>> Bill Cosby's legal team set to go on the offensive Thursday in the latest hearing of his sexual assault case. Looking to shift focus to his accuser. Former Temple University basketball coach Andrea Constand. Constand claims Cosby drugged and sexually molested her in 2004. But she has not testified in any prior hearings, leaving Cosby's attorney's to argue that criminal charges against the comedian should be dropped.
Reuters' Joseph Acts explains.>> The argument from Cosby's lawyers essentially is she should have had to come into court. Get on the stand. Tell her story in her own words and then be subject to cross examination. And they're arguing that she wasn't required to answer questions like, why didn't she report it right away.
Why did it take almost a year? Why did she stay in touch with Cosby after the fact.>> Still, grilling con stand with those types of questions during any cross examination may not be Cosby's best defense.>> Those questions can be very compelling for juries but what sexual trauma experts have told me is that, in fact, victims of sexual violence often act in ways that at least on the surface appear inconsistent.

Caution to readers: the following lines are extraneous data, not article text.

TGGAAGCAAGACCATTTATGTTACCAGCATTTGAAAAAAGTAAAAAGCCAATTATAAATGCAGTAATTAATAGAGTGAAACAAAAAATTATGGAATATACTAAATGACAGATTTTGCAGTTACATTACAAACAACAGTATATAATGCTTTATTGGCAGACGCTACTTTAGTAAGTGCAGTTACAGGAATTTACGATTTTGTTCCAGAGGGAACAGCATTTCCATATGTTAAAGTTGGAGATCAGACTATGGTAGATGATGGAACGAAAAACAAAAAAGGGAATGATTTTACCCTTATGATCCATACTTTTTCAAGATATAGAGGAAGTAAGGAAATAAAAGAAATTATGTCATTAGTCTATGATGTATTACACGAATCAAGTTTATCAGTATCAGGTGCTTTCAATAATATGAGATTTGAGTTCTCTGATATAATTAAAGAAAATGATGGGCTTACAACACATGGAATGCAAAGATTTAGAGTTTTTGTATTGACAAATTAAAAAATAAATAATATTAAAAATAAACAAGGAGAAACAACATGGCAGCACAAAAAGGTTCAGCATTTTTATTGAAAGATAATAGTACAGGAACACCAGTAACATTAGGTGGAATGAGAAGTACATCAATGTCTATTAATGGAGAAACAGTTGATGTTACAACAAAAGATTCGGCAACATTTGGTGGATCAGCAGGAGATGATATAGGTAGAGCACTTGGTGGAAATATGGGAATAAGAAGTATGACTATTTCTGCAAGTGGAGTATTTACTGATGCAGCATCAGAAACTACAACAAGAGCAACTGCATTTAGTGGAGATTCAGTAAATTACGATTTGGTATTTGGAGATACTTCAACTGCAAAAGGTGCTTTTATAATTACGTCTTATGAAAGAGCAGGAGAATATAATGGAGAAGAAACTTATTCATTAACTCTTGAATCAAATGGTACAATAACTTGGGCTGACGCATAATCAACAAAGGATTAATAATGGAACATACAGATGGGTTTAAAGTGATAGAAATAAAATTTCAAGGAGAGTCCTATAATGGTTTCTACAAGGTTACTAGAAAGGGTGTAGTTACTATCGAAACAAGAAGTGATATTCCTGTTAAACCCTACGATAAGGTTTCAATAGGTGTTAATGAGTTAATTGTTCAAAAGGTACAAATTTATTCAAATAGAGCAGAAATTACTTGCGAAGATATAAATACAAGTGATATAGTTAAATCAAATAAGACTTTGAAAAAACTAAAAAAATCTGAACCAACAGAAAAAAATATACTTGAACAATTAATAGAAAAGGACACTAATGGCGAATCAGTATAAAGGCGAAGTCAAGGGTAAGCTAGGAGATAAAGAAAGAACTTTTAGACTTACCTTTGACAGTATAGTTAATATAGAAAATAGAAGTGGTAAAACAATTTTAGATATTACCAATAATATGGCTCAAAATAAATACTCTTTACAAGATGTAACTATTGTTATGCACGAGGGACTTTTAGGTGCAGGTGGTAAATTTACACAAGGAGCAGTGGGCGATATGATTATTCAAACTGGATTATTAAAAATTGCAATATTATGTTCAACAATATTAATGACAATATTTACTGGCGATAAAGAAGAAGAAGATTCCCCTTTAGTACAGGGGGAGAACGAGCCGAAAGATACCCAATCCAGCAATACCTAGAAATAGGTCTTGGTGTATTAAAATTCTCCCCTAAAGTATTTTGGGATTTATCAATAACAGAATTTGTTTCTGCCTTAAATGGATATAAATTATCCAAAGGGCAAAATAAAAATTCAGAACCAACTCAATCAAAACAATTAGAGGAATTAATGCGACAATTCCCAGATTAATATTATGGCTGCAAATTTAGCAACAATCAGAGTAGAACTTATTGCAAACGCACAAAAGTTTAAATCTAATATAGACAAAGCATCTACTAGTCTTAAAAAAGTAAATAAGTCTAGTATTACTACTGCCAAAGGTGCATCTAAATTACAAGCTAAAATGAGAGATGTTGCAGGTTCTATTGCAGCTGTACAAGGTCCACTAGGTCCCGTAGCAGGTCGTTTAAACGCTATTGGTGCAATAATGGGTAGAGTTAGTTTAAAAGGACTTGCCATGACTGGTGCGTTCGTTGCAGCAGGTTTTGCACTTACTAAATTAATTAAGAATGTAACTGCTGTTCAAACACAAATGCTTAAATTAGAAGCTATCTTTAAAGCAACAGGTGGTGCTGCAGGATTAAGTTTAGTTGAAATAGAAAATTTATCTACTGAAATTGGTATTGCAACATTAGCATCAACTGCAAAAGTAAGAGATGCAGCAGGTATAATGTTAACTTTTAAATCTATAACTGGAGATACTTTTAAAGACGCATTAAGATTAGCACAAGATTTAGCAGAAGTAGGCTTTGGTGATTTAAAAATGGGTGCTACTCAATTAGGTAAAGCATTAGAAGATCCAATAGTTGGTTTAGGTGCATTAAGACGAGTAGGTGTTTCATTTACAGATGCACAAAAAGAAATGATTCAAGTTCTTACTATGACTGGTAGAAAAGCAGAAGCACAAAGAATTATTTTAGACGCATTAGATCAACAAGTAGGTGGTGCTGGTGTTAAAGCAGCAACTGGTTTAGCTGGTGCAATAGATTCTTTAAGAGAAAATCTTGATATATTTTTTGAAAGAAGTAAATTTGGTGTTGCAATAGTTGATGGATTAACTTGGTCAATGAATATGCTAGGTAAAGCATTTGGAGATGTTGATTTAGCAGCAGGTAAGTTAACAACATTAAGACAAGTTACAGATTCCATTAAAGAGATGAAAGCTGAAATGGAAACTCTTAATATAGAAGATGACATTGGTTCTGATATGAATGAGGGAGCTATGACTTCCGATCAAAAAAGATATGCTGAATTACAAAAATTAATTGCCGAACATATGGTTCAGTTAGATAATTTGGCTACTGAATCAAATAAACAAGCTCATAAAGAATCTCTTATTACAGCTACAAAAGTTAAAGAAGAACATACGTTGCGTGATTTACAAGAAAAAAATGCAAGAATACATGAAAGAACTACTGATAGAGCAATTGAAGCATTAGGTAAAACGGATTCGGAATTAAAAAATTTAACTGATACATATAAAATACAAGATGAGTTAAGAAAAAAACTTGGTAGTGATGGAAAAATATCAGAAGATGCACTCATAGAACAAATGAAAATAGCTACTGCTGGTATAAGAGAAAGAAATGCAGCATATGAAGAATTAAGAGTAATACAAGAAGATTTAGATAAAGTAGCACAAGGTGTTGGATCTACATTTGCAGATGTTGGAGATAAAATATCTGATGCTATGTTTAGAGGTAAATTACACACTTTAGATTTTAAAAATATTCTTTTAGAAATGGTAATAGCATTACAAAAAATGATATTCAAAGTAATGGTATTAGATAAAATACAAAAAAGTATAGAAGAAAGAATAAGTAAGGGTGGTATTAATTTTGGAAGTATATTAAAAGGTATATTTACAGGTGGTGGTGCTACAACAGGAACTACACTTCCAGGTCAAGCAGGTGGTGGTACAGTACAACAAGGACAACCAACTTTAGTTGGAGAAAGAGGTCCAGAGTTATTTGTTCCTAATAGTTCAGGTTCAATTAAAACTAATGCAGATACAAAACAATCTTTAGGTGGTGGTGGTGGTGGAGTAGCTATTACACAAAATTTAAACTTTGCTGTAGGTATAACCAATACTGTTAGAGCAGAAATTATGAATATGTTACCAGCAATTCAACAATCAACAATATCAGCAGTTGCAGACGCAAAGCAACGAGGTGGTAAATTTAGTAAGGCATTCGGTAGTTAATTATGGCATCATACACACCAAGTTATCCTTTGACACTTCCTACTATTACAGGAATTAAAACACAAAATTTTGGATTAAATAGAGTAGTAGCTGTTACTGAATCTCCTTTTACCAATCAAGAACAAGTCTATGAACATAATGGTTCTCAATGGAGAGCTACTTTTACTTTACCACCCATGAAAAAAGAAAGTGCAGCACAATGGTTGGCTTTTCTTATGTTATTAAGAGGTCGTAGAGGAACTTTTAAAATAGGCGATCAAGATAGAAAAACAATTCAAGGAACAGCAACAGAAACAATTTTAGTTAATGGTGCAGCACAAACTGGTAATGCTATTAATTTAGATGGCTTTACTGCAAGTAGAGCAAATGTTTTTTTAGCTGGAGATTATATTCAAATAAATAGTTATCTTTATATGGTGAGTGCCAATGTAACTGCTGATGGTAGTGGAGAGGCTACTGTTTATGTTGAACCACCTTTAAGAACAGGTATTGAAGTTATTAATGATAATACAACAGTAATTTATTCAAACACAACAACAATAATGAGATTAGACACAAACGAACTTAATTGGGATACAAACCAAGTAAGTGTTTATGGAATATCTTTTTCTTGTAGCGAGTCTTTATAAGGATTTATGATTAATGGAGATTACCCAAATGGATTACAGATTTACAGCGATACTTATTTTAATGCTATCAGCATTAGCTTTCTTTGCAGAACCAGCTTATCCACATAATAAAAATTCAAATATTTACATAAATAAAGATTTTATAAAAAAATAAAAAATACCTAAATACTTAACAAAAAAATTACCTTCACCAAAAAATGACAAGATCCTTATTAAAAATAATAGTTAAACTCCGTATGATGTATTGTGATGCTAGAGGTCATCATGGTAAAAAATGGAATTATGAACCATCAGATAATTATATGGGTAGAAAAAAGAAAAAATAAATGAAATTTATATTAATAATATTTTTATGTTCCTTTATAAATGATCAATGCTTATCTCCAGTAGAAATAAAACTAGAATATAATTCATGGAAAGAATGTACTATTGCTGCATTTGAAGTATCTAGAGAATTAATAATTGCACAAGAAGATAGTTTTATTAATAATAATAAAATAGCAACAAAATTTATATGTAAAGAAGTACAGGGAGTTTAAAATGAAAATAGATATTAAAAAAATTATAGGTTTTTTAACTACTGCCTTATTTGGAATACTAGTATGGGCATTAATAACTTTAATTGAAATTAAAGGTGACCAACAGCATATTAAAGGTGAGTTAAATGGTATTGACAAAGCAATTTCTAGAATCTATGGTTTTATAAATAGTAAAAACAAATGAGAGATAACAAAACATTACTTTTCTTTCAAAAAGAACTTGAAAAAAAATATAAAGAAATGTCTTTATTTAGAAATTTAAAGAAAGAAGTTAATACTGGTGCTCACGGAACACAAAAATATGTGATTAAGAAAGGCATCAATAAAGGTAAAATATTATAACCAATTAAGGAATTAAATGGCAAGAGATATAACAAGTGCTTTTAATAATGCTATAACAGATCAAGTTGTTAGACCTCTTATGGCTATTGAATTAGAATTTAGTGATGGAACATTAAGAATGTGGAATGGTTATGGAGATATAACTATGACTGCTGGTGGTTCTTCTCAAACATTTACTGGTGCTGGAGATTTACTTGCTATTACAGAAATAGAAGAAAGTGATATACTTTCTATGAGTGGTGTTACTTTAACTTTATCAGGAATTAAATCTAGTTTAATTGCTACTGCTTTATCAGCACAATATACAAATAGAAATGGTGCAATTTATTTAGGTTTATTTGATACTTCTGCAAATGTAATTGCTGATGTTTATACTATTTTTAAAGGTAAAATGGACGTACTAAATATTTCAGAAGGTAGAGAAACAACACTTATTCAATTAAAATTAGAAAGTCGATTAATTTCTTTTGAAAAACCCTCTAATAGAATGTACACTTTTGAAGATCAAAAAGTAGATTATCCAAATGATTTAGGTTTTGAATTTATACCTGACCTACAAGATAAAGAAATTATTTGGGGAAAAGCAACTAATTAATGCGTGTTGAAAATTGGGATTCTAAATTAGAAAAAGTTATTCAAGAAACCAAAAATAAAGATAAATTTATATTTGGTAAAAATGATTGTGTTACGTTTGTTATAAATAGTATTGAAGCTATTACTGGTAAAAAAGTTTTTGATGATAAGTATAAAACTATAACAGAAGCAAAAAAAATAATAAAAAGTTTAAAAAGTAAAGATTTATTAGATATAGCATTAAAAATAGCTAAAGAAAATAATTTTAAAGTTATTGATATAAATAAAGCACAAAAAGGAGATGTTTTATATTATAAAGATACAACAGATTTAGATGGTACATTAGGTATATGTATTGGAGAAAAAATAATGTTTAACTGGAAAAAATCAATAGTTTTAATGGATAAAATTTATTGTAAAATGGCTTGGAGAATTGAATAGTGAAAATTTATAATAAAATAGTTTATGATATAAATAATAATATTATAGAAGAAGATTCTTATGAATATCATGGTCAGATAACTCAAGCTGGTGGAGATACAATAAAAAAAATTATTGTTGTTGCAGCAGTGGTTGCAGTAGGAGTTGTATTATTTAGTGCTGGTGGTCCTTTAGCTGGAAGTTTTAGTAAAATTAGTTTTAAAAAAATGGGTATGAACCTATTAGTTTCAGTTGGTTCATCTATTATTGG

They sometimes they will keep in touch with their accuser as a way of reasserting control or as a way of trying to figure out how this could have happened? And so, one of the interesting things at trial if it goes that far will be to see how does the prosecution handle those questions?
Do they call experts of the type I've spoken to? To get on the stand and to basically explain this to the jury.>> While dozens of women have accused Cosby of sexual assault, most cases are too old to be prosecuted. Constand claims have lead to the only criminal charges against the comedian who has denied assaulting anyone and portrays his encounter with Constand as consensual.